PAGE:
Warning to be vigilant after rise in malware scams

Warning to be vigilant after rise in malware scams

Australians have been advised to be vigilant due to a rise in criminals seizing control of their devices through hidden viruses in genuine emails and games.

The Australian Federal Police said there has been a surge in Remote Access Trojans, also known as RATS, which is a type of malicious malware that allows a third party to access and steal sensitive personal information.

Cybercriminals obtain RATs to embed viruses into devices through downloadable email attachments hidden within ‘legitimate’ links, and computer video gaming.

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Police said once the RAT has been downloaded, malware automatically installs onto the user’s device, allowing a cybercriminal to control and access webcams, microphones, online credentials, passwords, geolocation data, files, and log history.

“These viruses, known as RATs, are the tools of cybercriminals and are built to spread and takeover a victim’s device, just like a plague,” AFP Acting Assistant Commissioner Chris Goldsmid said.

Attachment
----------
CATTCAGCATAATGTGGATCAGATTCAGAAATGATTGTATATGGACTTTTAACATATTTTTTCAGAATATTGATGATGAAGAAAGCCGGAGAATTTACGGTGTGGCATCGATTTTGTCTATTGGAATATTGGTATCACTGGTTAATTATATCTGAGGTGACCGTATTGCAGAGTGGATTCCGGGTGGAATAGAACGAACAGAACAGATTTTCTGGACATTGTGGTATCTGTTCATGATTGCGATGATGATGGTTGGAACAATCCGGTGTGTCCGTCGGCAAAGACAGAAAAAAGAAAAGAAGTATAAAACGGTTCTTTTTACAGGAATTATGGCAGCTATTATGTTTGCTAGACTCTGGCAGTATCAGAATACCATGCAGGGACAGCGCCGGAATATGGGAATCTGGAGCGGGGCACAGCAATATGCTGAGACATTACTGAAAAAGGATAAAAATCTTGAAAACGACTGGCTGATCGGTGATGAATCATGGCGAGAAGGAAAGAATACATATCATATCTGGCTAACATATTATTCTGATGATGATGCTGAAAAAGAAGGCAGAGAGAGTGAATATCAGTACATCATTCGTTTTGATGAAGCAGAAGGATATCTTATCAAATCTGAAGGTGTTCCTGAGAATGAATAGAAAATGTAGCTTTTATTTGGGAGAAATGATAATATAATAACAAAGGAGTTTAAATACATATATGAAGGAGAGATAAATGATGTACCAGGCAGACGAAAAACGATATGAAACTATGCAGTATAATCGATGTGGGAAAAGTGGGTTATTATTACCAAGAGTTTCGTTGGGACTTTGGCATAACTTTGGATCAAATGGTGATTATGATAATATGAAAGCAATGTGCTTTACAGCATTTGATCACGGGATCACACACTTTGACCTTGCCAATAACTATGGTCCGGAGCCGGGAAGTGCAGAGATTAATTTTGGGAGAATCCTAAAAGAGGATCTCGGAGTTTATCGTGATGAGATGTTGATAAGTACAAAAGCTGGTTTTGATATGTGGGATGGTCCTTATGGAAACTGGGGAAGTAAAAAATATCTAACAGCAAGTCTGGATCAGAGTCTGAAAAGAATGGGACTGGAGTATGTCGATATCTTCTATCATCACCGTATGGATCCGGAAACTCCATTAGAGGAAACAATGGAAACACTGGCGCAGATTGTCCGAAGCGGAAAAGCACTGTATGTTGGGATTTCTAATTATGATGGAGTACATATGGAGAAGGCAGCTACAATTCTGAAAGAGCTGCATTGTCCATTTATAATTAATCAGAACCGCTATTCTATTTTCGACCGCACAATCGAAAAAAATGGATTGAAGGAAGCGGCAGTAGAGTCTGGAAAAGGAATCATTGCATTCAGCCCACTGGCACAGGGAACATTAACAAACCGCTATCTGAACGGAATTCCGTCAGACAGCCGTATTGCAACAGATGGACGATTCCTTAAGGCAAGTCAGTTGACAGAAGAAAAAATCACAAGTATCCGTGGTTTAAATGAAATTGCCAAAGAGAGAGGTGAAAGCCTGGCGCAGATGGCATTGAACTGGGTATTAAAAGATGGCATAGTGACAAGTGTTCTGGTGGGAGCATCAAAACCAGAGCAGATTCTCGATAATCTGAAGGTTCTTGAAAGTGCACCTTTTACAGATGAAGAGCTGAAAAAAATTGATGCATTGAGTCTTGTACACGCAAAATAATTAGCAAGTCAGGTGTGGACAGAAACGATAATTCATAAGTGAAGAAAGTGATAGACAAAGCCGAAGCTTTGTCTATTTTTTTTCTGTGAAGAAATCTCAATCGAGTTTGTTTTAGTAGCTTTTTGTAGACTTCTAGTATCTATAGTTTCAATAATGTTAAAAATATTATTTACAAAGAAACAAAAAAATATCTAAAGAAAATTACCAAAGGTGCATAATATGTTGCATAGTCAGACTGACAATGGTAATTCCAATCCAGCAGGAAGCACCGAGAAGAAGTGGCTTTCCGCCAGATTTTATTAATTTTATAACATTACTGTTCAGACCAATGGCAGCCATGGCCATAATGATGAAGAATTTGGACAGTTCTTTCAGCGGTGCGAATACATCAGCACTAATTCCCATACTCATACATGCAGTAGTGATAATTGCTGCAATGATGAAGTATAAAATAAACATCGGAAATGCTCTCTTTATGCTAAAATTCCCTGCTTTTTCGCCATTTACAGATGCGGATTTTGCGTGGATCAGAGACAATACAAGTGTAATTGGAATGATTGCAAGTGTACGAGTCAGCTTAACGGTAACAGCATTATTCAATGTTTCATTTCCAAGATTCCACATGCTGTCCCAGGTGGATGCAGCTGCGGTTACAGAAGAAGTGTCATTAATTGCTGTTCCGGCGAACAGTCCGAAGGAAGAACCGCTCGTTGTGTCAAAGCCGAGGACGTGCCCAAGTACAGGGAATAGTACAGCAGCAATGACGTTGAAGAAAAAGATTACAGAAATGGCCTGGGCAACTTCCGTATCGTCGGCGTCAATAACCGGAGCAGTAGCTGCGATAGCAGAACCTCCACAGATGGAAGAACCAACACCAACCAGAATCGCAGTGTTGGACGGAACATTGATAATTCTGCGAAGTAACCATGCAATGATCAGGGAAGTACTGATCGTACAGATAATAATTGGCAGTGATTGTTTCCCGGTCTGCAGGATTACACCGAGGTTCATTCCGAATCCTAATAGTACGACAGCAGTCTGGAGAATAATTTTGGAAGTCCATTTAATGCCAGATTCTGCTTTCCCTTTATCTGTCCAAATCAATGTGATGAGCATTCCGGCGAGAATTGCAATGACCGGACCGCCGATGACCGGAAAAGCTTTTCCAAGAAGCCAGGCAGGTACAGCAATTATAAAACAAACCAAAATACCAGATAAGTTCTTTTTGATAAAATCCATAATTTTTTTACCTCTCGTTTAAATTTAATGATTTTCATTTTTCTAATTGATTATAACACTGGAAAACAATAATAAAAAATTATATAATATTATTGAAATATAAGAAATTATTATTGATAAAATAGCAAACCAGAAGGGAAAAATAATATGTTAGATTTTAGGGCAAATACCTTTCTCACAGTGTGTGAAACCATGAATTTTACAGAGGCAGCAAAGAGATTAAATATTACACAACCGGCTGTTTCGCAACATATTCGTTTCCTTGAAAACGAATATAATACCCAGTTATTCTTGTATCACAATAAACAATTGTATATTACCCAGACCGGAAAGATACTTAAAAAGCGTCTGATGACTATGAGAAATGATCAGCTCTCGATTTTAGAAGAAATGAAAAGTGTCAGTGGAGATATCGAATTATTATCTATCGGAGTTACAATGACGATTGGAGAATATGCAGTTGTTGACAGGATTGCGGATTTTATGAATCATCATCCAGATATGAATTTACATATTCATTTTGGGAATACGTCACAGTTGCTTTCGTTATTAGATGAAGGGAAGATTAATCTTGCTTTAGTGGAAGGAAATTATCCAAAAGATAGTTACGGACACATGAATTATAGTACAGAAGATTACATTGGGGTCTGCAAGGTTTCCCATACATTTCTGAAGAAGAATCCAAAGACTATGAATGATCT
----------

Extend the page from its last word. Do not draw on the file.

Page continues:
“This is a reminder for all Australians to practice good cyber hygiene, and of how important it is to keep software and virus protection updated.

“Vulnerabilities in old or unprotected software are often the target for criminals attempting to gain control over a system so the owner can be targeted and exploited.”

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Police have charged an Australian man in April after he allegedly developed and sold a RAT called ‘Firebird’ to a number of customers on a hacking forum website while a Geelong man was sentenced to a three-year good behaviour bond last year after he purchased an Orcus RAT online from a Canadian national.

A 27-year-old Maltese national was also arrested in February, due to his alleged involvement in the distribution of the RAT ‘Warzone’.

Anyone caught using RAT technology in Australia can face a maximum penalty of 10 years’ imprisonment.

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